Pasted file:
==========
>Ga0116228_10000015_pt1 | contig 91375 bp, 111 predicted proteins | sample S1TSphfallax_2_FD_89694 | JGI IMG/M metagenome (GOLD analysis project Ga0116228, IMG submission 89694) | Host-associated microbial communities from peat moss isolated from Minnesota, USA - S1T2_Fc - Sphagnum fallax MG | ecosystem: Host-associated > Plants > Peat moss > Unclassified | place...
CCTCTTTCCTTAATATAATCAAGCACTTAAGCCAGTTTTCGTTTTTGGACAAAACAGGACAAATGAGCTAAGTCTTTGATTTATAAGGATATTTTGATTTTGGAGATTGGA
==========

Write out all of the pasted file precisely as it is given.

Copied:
>Ga0116228_10000015_pt1 | contig 91375 bp, 111 predicted proteins | sample S1TSphfallax_2_FD_89694 | JGI IMG/M metagenome (GOLD analysis project Ga0116228, IMG submission 89694) | Host-associated microbial communities from peat moss isolated from Minnesota, USA - S1T2_Fc - Sphagnum fallax MG | ecosystem: Host-associated > Plants > Peat moss > Unclassified | place...
CCTCTTTCCTTAATATAATCAAGCACTTAAGCCAGTTTTCGTTTTTGGACAAAACAGGACAAATGAGCTAAGTCTTTGATTTATAAGGATATTTTGATTTTGGAGATTGGA